After all, colonial rule through the US occupation brought nothing but disaster. When Saddam was overthrown, Iraqis thought: we’ve got so much oil, why can’t we live like people in Kuwait or Abu Dhabi, why are people living in such terrible poverty? Then the Americans came and things got worse, there was no electricity, the poverty became even more extreme, and there were no jobs. That’s largely still true.
There are also cultural and religious factors. Maliki stood in this election not exactly as the secular choice, but as someone from a party that did not have religious slogans on its website and advertising. But he’s still very much a Shia Islamic prime minister, and that again makes it difficult for him to be seen to be under the American thumb.
Do you think the support that there’s been for clericalist parties in Iraq since 2003 simply reflects the fact that those parties are the best organised and the most dynamic, or is there deep-rooted support for the idea of a theocratic state, an Iranian-style political system, in Iraq?
The people who are most into the idea of creating a theocratic state, the Islamic Supreme Council of Iraq, have just taken a thumping defeat in the election. They were the dominant party in southern Iraq, and suddenly they’re Mr Ten Per Cent because they didn’t get more than that in most places. At the same time most Iraqis are religious.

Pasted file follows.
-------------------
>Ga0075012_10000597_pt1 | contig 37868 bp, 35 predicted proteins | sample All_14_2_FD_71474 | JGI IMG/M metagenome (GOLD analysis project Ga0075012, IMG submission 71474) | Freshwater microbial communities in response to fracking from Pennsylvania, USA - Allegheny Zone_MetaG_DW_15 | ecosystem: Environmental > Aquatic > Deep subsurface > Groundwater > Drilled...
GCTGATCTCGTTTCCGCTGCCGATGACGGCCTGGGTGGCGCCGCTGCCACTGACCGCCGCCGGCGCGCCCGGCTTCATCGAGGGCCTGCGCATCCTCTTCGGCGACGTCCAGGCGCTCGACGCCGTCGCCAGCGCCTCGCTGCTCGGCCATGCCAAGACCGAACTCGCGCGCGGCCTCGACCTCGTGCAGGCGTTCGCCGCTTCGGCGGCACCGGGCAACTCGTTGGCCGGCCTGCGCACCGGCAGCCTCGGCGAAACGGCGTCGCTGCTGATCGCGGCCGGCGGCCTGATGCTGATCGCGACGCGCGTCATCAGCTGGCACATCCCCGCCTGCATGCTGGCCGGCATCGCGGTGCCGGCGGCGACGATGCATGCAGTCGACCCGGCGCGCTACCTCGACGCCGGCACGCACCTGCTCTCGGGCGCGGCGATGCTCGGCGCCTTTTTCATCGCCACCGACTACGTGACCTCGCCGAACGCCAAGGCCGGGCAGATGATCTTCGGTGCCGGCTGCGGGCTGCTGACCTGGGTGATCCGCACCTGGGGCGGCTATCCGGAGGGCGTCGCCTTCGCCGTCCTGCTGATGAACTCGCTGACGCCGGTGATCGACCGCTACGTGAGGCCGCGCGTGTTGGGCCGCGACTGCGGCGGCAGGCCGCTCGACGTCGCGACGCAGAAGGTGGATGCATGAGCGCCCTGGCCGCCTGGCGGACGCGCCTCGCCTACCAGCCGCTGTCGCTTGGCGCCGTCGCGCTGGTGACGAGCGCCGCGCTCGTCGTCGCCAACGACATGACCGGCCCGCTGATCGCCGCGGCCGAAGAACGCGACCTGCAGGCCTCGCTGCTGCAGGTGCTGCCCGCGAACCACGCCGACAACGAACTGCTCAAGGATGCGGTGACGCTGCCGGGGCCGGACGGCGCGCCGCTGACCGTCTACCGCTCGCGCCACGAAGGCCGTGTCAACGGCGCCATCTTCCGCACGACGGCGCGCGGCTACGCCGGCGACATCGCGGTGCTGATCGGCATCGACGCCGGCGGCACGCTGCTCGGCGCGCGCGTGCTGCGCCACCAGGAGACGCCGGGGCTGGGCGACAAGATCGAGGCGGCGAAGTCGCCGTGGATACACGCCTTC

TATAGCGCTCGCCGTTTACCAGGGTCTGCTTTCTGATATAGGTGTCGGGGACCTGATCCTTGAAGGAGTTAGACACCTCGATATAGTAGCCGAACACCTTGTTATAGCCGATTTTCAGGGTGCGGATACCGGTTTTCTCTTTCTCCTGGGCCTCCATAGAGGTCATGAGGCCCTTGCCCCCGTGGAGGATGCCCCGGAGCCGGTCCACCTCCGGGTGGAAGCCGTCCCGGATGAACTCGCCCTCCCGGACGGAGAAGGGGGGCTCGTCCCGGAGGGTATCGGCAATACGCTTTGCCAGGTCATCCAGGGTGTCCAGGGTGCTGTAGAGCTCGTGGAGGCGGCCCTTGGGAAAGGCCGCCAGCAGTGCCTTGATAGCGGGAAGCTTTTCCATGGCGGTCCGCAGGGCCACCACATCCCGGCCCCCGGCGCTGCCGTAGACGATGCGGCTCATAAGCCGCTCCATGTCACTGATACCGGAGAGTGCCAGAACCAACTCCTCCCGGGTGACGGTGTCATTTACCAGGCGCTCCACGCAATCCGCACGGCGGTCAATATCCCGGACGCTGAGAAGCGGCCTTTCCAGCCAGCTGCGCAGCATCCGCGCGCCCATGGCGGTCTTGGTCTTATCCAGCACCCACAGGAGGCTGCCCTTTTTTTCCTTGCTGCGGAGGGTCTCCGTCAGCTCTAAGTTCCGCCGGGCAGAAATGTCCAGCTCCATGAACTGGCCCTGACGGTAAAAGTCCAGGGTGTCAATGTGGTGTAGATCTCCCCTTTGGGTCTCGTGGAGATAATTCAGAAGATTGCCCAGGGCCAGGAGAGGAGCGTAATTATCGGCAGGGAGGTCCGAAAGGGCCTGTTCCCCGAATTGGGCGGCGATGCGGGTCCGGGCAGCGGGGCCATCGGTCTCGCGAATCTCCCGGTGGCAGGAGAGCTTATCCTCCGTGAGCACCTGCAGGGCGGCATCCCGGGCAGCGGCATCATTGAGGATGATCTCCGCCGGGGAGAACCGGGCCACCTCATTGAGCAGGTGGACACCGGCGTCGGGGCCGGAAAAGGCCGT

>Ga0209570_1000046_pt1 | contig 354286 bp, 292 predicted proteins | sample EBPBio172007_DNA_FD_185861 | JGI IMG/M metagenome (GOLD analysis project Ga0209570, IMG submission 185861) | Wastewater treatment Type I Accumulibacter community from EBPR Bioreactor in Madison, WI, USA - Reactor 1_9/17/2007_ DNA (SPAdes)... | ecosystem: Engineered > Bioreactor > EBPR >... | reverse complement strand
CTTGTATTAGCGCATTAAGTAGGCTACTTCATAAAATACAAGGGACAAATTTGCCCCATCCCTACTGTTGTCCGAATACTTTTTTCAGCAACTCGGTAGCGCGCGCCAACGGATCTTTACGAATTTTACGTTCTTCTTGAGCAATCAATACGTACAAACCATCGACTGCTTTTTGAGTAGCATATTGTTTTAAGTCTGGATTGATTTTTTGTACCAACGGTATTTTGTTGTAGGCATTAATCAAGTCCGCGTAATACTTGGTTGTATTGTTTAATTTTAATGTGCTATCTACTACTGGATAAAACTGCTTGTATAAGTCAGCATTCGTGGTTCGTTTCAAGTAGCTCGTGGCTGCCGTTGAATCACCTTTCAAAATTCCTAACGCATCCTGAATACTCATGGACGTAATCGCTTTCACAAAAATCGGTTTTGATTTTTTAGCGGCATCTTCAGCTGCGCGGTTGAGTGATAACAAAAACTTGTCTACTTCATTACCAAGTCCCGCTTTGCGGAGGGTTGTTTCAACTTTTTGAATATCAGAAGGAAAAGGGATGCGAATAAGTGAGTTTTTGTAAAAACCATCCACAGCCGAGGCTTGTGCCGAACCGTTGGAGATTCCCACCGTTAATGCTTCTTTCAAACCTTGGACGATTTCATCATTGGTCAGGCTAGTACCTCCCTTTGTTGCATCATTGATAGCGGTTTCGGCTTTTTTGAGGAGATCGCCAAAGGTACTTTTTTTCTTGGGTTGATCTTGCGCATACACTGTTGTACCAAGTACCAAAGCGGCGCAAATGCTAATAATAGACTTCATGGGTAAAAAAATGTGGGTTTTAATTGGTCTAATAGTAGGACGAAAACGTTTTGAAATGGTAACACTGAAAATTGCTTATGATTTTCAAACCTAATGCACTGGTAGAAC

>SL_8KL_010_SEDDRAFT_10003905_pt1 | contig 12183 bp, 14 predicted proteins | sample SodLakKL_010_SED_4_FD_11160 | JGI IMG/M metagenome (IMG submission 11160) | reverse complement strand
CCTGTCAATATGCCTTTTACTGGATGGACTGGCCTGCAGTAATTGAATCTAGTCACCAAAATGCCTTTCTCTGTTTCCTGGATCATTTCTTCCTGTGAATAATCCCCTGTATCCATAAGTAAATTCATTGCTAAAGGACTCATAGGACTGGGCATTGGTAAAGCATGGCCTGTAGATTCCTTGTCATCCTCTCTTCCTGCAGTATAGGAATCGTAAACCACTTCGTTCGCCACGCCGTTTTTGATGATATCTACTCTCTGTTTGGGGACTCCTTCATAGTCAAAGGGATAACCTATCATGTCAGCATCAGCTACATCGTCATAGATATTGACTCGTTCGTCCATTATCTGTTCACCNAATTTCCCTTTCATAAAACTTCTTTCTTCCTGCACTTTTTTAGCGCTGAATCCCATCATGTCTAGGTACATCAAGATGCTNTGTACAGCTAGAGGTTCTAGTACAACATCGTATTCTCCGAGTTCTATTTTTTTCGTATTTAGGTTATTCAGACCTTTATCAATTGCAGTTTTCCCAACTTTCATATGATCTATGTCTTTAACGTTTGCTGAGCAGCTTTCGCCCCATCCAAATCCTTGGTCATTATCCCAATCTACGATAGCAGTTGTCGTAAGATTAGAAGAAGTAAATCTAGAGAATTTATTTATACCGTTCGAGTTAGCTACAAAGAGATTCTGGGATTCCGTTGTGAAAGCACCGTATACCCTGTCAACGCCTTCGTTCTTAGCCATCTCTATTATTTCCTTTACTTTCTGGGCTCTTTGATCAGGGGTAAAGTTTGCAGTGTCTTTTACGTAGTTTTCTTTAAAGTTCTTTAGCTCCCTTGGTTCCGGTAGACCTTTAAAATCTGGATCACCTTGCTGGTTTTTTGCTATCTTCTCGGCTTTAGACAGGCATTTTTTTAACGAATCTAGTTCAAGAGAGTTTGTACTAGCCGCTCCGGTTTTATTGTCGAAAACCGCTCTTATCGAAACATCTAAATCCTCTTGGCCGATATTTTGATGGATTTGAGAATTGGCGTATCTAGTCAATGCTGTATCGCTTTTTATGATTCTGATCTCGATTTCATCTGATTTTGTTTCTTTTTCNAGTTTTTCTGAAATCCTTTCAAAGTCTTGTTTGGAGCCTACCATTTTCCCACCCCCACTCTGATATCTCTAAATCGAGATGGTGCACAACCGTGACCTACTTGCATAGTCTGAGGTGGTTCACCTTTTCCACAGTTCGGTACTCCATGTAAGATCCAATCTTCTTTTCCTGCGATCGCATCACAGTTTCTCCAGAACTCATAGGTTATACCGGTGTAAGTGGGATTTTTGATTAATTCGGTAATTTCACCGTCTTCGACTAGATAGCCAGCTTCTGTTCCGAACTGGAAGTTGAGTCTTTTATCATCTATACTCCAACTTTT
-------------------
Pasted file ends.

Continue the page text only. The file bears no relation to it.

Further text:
There are other factors involved. The Saddam era discredited in the eyes of a lot of Iraqis secularism and nationalism of the Ba’athist type. This was a trend throughout the region but nowhere more so than in Iraq. Saddam himself tried to take advantage of that, he built a hundred mosques in Baghdad and elsewhere in the 1990s, he put a religious slogan on the Iraqi flag, but it didn’t work out too well. There was a reaction towards the clergy, and particular towards those clerics who’d been opposed to Saddam. Most of the Shia hierarchy were critical of Saddam’s regime and many, like Moqtada’s father and father-in-law, had been murdered by Saddam, so they benefited from being seen as martyrs post 2003.